Two monster sized box jellyfish found by lifeguards at a beach in North Queensland, Australia would have been capable of killing 120 people, according to an expert.
The large marine stingers, each measuring 30cm in bell diameter, were discovered alive after they washed up on the shore of Balgal Beach, 60km north of Townsville on Wednesday. Surf Life Saving Queensland Townsville region lifeguard supervisor Russell Blanchard said the lethal jellyfish were the largest caught this season. "I've seen them that big before, but we generally don't get them that big," he said.
"I wouldn't say it's a record, but it's about as big as they can get." Any jellyfish found by lifeguards during their routine drags in the water are usually donated to James Cook University for research purposes. The lifeguards on Wednesday, however, did not have any buckets large enough to carry the jellyfish away from the beach, so the venomous sea creatures were buried in the sand and left to quickly die and decompose, to protect beachgoers.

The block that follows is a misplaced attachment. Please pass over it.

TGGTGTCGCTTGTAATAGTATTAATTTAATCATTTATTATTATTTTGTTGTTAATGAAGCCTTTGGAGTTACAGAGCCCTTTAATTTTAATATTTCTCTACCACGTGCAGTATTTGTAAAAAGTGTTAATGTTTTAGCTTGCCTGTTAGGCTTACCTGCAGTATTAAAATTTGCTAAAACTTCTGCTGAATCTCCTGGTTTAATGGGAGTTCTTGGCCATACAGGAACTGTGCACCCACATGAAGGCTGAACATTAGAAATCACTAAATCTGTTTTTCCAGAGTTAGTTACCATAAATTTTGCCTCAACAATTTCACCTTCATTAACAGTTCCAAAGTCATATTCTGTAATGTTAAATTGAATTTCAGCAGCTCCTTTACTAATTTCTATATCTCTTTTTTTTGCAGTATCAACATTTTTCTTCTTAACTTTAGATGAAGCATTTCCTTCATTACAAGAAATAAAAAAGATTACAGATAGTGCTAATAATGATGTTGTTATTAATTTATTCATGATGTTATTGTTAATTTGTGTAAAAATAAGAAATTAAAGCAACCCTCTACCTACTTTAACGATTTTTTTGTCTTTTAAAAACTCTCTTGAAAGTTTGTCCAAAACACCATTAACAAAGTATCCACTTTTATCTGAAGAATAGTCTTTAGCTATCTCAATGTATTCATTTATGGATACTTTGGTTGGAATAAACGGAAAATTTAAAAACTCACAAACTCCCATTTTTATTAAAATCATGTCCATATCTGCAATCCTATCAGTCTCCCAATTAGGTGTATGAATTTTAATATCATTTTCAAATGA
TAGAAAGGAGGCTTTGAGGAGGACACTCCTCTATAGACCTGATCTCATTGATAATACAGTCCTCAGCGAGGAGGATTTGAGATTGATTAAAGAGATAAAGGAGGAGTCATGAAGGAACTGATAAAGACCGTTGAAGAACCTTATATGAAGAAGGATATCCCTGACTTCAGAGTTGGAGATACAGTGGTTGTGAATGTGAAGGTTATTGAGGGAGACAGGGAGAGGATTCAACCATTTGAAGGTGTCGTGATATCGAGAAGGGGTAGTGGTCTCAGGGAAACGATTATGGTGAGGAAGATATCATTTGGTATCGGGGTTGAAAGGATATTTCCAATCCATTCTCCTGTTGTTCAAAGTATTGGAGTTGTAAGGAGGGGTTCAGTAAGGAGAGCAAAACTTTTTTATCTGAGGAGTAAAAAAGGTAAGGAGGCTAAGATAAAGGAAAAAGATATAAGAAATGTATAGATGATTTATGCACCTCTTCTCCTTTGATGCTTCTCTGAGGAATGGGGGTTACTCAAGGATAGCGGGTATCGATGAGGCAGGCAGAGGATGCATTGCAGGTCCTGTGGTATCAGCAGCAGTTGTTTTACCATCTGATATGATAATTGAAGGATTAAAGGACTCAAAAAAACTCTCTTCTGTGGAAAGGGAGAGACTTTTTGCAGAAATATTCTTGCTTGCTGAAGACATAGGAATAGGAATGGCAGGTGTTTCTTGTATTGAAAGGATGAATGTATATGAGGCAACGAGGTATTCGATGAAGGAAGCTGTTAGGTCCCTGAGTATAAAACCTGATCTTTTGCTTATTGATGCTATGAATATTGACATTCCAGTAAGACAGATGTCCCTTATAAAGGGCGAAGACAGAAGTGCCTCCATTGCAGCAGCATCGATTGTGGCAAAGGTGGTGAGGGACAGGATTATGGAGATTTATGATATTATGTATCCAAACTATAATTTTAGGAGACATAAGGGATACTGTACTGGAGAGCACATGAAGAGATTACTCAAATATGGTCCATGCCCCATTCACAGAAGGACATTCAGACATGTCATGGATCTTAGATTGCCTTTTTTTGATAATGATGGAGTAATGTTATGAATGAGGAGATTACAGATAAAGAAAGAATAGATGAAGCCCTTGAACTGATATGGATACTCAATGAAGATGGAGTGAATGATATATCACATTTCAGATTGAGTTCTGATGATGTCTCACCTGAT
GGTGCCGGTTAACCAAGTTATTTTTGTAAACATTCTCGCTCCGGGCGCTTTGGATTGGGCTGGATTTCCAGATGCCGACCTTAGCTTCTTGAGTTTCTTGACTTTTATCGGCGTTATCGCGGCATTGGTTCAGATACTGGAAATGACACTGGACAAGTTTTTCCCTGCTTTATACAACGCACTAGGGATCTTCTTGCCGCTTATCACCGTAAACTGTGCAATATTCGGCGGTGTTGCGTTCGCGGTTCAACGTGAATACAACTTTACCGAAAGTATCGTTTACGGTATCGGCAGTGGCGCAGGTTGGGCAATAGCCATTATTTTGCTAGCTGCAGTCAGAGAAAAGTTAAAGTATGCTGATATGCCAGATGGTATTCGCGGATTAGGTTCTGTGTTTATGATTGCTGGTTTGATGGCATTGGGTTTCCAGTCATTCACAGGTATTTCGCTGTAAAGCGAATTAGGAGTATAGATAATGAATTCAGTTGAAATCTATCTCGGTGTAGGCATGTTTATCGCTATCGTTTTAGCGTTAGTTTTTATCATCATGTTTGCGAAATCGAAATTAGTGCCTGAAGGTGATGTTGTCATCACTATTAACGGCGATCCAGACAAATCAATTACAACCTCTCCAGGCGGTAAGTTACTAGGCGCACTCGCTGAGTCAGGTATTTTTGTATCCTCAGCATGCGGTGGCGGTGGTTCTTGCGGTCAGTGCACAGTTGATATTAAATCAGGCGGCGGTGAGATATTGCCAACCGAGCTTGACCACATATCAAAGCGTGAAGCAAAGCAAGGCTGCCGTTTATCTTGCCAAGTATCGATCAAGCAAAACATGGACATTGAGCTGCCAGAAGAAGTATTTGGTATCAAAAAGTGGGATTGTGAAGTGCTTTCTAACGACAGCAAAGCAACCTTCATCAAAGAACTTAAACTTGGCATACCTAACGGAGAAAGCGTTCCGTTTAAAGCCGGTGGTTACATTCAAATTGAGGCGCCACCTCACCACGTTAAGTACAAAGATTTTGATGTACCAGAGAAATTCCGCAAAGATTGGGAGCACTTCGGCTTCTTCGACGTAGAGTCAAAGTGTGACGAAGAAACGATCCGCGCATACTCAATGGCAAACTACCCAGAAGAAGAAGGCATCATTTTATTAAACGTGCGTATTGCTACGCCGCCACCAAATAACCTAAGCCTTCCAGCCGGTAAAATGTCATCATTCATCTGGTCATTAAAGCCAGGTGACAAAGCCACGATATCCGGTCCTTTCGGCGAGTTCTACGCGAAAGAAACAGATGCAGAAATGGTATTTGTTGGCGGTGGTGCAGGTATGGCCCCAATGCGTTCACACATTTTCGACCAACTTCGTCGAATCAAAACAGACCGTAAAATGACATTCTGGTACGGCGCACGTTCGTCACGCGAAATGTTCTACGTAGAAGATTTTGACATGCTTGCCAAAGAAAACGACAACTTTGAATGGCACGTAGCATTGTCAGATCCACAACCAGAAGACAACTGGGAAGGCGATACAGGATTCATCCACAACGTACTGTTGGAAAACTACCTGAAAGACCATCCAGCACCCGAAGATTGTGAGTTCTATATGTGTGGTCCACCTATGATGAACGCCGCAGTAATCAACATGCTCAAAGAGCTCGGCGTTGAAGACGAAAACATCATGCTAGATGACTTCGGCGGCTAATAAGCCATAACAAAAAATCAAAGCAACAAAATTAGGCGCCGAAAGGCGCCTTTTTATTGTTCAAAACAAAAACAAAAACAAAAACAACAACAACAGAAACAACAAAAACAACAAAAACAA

Dr Lisa-Ann Gershwin, who has carried out research on jellyfish in North Queensland, said each of the marine stingers had the potential to kill 60 people, based on the number and length of each tentacle. She said each jellyfish could have as many as 60 tentacles. "It takes 3-5m to kill an adult human in as little as two minutes, and as little as 1.2m of tentacles to kill a child in as little as two minutes,'' she said, adding that the animal's discovery was a reminder for beachgoers to swim inside stinger enclosures, and on beaches patrolled by lifeguards.